Read the full article by London Bishop and Nick Blizzard (Dayton Daily News)

“The city of Bellbrook has followed one other Dayton-area city in filing suit against more than 30 businesses, many of which are chemical manufacturers, alleging PFAS contamination of its water sources.

Bellbrook is seeking damages for the remediation, treatment, and monitoring of ‘ongoing contamination of its water resources,’ per the filing, alleging that ‘actions and/or inactions’ of the defendants have led to harmful, so-called ‘forever chemicals’ being released into the city’s groundwater.

Defendants named in the suit include 3M, BASF, Chemours, E.I. Dupont, Johnson Controls, Raytheon Technologies and 26 others.

The suit, filed in Greene County Common Pleas Court on Oct. 28, is part of a federal class-action case that more than 230 cities are party to, including Fairborn. Fairborn filed a similar suit in July, and both cases were transferred to the U. S. District Court for the District of South Carolina, according to federal court records.

‘It appears that the action(s) on this conditional transfer order involve questions of fact that are common to the actions previously transferred to the District of South Carolina,’ an Aug. 22 federal filing states.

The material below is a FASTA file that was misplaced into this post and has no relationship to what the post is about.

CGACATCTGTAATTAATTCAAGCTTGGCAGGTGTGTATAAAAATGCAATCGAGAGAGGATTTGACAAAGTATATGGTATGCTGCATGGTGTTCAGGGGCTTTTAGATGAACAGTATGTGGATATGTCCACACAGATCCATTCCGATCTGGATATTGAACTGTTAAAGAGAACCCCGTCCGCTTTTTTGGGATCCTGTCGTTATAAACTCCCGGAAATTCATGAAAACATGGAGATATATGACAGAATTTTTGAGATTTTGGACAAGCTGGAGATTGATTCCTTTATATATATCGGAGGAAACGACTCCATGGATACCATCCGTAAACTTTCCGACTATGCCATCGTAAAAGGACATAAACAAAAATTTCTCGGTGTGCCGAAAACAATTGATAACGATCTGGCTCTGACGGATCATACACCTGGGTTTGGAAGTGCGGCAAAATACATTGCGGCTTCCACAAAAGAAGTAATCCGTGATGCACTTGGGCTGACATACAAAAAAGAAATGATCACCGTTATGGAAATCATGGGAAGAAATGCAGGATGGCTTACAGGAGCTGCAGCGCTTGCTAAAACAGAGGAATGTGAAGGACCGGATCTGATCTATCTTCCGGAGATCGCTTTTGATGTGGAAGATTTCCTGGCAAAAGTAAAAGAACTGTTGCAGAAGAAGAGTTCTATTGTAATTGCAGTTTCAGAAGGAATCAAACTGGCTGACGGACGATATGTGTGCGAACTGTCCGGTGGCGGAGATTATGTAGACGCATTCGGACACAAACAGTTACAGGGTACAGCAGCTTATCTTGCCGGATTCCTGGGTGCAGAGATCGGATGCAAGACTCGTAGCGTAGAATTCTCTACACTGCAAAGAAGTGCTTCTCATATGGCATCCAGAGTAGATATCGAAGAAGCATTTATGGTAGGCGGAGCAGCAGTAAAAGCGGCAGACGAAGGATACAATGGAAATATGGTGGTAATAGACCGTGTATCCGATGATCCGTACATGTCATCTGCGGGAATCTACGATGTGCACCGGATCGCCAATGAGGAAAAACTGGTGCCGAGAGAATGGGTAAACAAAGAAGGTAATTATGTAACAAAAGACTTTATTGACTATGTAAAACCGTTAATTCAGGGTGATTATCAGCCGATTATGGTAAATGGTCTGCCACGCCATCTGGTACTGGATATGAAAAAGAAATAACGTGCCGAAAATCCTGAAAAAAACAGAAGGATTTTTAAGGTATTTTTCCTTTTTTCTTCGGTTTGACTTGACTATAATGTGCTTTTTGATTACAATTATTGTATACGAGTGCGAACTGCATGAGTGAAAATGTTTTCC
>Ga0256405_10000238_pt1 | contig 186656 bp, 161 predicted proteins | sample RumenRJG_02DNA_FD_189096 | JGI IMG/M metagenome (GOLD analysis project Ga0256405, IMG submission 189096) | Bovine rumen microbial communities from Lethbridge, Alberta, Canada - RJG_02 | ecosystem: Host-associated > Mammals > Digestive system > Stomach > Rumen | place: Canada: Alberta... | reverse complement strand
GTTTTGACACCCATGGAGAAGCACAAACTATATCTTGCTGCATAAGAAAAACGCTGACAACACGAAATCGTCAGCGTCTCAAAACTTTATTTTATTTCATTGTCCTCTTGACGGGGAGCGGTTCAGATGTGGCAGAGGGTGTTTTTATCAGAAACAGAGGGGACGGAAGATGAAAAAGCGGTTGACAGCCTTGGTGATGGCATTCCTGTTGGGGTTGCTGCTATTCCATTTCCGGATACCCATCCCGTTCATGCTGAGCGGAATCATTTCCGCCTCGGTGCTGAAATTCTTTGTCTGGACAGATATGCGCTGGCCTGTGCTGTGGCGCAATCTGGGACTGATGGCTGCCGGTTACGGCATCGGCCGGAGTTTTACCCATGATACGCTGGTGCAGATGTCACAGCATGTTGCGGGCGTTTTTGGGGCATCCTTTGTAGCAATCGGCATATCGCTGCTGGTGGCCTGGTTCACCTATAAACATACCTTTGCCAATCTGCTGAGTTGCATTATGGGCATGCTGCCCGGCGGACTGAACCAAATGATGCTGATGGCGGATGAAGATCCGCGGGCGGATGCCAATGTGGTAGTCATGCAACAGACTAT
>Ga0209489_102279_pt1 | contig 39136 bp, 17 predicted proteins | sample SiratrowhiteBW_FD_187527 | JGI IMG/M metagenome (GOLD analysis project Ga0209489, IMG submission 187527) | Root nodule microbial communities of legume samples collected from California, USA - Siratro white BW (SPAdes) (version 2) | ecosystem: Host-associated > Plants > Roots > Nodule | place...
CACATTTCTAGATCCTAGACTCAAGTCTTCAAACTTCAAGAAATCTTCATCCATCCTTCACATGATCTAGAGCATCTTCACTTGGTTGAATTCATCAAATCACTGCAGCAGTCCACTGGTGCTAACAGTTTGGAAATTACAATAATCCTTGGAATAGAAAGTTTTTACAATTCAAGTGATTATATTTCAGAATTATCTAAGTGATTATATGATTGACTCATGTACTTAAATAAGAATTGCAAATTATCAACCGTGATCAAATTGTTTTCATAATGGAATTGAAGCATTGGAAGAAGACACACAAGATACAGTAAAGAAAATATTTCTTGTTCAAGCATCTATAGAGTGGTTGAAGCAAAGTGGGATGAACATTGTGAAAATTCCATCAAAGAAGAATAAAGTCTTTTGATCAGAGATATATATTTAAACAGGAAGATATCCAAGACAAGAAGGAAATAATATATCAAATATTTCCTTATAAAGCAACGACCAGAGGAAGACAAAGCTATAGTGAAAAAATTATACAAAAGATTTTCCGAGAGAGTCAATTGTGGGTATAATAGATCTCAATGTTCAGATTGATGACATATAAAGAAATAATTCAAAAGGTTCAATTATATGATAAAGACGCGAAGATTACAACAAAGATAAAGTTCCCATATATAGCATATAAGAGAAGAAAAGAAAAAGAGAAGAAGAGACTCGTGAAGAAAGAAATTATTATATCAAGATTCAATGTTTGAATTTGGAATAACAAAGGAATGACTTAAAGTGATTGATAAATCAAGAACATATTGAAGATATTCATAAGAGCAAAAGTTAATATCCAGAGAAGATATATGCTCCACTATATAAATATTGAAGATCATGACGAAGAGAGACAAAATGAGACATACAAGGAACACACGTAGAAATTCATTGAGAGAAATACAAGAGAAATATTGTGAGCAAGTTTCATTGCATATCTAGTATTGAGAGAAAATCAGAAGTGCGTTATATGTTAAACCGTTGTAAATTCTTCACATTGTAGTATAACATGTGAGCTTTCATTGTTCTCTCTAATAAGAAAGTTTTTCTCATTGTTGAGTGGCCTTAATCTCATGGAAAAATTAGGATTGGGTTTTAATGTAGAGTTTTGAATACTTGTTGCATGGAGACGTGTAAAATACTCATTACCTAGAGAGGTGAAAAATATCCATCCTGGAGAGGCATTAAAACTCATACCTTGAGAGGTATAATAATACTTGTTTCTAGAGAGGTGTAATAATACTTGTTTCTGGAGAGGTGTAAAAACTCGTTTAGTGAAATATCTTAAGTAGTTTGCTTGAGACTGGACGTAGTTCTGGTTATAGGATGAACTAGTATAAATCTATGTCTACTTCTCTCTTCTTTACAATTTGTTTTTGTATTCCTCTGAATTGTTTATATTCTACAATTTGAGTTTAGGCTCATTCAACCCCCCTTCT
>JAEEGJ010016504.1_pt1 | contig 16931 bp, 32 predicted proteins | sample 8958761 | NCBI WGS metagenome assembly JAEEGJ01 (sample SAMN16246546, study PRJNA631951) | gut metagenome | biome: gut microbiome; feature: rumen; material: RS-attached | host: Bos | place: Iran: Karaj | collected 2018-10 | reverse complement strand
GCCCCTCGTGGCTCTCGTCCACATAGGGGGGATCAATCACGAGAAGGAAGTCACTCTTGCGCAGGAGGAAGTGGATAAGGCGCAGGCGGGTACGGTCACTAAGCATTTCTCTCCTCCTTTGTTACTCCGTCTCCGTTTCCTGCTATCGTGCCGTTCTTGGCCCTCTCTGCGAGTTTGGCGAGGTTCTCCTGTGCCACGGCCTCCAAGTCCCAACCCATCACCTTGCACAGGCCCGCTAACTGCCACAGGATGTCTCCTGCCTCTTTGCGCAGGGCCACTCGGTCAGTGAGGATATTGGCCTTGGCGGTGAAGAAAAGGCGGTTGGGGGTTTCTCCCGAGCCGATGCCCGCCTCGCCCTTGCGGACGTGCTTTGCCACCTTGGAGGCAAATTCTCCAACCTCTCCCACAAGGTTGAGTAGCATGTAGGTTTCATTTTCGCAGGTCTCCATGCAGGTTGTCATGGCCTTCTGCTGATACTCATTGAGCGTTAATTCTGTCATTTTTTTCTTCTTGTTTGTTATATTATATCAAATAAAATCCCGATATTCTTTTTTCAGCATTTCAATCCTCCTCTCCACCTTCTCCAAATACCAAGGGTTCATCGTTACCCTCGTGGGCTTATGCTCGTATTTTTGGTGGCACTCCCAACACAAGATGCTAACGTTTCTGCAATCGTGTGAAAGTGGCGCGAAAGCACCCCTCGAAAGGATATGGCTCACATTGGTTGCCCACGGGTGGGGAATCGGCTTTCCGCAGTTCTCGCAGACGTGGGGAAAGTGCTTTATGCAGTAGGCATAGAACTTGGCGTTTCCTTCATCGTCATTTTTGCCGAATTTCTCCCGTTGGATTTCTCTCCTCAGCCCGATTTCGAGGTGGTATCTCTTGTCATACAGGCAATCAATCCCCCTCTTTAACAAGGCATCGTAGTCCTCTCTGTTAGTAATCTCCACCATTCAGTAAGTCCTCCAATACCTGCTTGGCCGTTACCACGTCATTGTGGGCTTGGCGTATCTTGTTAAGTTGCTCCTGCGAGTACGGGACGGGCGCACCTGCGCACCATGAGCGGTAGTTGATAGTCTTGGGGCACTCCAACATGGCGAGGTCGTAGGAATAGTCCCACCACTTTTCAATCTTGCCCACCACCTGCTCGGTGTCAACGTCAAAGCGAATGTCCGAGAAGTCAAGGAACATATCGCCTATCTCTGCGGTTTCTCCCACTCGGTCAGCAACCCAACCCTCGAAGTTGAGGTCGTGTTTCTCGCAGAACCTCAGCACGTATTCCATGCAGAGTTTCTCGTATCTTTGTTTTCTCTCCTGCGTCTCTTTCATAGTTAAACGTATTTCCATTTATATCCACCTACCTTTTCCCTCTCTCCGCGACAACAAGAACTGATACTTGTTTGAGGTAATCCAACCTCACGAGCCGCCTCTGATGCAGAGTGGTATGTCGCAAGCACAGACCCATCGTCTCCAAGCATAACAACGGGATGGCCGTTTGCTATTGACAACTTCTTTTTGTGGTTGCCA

In December 2018, 75 civil cases were sent to the South Carolina U.S. District court ‘for coordinated or consolidated pretrial proceedings,’ federal records show.

Those cases have been assigned to Judge Richard M. Gergel. The last filing in the Fairborn case was Sept. 20, according to South Carolina records.

Per- and polyfluoroalkyl substances, or PFAS, are toxic, persistent, man-made substances that have been linked to a host of ailments, including cancer, pregnancy defects, liver and immune problems, said Tasha Stoiber, a senior scientist at Washington, D.C.-based Environmental Working Group. The chemicals have been found in firefighting foam, as well as consumer products labeled ‘non-stick,’ or ‘stain-repellent.’

Bellbrook supplies water to residents of the city as well as parts of Sugarcreek Twp. Six out of seven Bellbrook water wells have detectable amounts of PFAS, said city councilman Forrest Greenwood.

‘We’re on top of this,’ Greenwood said. ‘If you don’t test, you don’t know.’

Bellbrook’s water is monitored, tested and treated before being pushed out to customers, said City Manager Rob Schommer, and so Bellbrook residents shouldn’t be alarmed about PFAS in their drinking water, for that reason. However, the city wouldn’t have to guard against the chemical if it was never introduced to the water system and kept in the water system to begin with.” …